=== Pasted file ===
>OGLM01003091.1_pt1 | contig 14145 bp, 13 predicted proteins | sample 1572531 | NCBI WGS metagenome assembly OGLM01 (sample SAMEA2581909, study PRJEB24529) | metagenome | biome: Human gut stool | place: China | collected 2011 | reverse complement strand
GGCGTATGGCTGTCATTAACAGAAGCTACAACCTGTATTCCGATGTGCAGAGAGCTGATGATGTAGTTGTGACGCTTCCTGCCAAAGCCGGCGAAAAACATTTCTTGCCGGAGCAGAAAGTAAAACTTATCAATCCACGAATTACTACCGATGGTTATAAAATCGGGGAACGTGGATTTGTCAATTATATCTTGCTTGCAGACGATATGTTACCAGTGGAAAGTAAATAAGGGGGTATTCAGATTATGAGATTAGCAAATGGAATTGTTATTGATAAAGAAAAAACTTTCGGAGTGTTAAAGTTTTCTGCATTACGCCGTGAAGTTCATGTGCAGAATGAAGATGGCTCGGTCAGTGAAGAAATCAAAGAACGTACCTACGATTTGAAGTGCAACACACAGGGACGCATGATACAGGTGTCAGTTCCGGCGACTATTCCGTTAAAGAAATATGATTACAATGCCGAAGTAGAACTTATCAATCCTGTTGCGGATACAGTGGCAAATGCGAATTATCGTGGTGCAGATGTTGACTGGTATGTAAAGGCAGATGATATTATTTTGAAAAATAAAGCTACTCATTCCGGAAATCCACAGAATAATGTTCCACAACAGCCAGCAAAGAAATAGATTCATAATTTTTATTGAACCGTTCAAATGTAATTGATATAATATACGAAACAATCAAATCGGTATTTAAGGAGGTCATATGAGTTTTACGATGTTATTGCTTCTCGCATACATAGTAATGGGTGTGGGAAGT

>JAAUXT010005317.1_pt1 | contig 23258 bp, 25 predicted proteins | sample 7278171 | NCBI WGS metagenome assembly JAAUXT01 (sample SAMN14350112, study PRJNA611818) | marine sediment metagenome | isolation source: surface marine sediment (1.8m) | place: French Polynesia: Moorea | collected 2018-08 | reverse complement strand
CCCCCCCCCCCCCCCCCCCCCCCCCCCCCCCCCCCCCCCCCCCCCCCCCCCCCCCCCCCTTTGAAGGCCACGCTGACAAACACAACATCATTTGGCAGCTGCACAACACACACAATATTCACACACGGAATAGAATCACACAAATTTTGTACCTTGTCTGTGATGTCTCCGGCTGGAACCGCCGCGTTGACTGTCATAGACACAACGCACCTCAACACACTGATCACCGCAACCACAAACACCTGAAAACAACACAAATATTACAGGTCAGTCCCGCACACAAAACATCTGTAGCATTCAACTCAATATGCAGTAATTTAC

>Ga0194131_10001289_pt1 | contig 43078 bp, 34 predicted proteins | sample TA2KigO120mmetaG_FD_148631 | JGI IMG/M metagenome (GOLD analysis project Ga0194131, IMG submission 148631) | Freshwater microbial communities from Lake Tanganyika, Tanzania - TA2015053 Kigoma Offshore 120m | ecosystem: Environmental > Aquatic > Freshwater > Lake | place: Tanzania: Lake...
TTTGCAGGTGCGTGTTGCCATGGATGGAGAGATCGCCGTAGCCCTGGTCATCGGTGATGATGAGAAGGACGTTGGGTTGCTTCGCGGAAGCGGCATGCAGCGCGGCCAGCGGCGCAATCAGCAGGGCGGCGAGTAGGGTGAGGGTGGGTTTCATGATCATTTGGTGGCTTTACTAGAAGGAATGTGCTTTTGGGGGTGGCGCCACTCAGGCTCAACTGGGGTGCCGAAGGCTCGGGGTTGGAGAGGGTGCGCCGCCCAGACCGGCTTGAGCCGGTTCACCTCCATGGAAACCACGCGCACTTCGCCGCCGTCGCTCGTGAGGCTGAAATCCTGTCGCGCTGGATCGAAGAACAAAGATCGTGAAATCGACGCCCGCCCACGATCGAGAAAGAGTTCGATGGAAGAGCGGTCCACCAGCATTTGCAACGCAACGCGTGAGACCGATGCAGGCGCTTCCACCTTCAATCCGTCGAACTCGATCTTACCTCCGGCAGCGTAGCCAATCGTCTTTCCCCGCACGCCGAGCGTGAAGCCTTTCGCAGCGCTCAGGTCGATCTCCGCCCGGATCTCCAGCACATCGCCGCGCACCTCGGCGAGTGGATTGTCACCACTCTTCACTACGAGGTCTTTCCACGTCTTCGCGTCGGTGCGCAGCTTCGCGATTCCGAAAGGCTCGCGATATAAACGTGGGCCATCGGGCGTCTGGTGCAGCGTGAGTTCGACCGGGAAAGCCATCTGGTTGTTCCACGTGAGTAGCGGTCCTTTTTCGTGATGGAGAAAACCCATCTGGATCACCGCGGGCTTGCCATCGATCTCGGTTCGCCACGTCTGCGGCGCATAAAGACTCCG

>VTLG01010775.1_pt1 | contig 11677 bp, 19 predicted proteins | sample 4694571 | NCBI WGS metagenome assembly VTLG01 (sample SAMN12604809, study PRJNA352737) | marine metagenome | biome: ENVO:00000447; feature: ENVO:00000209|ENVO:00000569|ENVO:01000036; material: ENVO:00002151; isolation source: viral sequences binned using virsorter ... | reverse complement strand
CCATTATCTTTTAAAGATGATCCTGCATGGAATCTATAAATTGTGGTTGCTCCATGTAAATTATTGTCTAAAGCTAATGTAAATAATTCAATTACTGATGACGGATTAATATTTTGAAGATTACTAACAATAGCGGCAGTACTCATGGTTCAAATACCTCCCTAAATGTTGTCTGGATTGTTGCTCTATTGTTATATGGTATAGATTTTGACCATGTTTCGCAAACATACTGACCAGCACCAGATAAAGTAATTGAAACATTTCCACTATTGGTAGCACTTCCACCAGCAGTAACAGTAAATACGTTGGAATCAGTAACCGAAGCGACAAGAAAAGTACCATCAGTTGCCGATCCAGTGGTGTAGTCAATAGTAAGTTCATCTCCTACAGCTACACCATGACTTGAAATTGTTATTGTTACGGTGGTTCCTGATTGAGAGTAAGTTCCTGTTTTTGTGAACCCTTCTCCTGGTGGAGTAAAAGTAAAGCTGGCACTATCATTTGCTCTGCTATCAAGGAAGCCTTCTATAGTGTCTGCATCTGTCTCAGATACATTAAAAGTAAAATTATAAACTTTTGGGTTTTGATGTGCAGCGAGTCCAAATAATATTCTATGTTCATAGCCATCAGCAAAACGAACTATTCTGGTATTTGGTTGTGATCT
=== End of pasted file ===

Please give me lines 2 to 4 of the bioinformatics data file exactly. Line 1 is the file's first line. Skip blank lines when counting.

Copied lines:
GGCGTATGGCTGTCATTAACAGAAGCTACAACCTGTATTCCGATGTGCAGAGAGCTGATGATGTAGTTGTGACGCTTCCTGCCAAAGCCGGCGAAAAACATTTCTTGCCGGAGCAGAAAGTAAAACTTATCAATCCACGAATTACTACCGATGGTTATAAAATCGGGGAACGTGGATTTGTCAATTATATCTTGCTTGCAGACGATATGTTACCAGTGGAAAGTAAATAAGGGGGTATTCAGATTATGAGATTAGCAAATGGAATTGTTATTGATAAAGAAAAAACTTTCGGAGTGTTAAAGTTTTCTGCATTACGCCGTGAAGTTCATGTGCAGAATGAAGATGGCTCGGTCAGTGAAGAAATCAAAGAACGTACCTACGATTTGAAGTGCAACACACAGGGACGCATGATACAGGTGTCAGTTCCGGCGACTATTCCGTTAAAGAAATATGATTACAATGCCGAAGTAGAACTTATCAATCCTGTTGCGGATACAGTGGCAAATGCGAATTATCGTGGTGCAGATGTTGACTGGTATGTAAAGGCAGATGATATTATTTTGAAAAATAAAGCTACTCATTCCGGAAATCCACAGAATAATGTTCCACAACAGCCAGCAAAGAAATAGATTCATAATTTTTATTGAACCGTTCAAATGTAATTGATATAATATACGAAACAATCAAATCGGTATTTAAGGAGGTCATATGAGTTTTACGATGTTATTGCTTCTCGCATACATAGTAATGGGTGTGGGAAGT

>JAAUXT010005317.1_pt1 | contig 23258 bp, 25 predicted proteins | sample 7278171 | NCBI WGS metagenome assembly JAAUXT01 (sample SAMN14350112, study PRJNA611818) | marine sediment metagenome | isolation source: surface marine sediment (1.8m) | place: French Polynesia: Moorea | collected 2018-08 | reverse complement strand
CCCCCCCCCCCCCCCCCCCCCCCCCCCCCCCCCCCCCCCCCCCCCCCCCCCCCCCCCCCTTTGAAGGCCACGCTGACAAACACAACATCATTTGGCAGCTGCACAACACACACAATATTCACACACGGAATAGAATCACACAAATTTTGTACCTTGTCTGTGATGTCTCCGGCTGGAACCGCCGCGTTGACTGTCATAGACACAACGCACCTCAACACACTGATCACCGCAACCACAAACACCTGAAAACAACACAAATATTACAGGTCAGTCCCGCACACAAAACATCTGTAGCATTCAACTCAATATGCAGTAATTTAC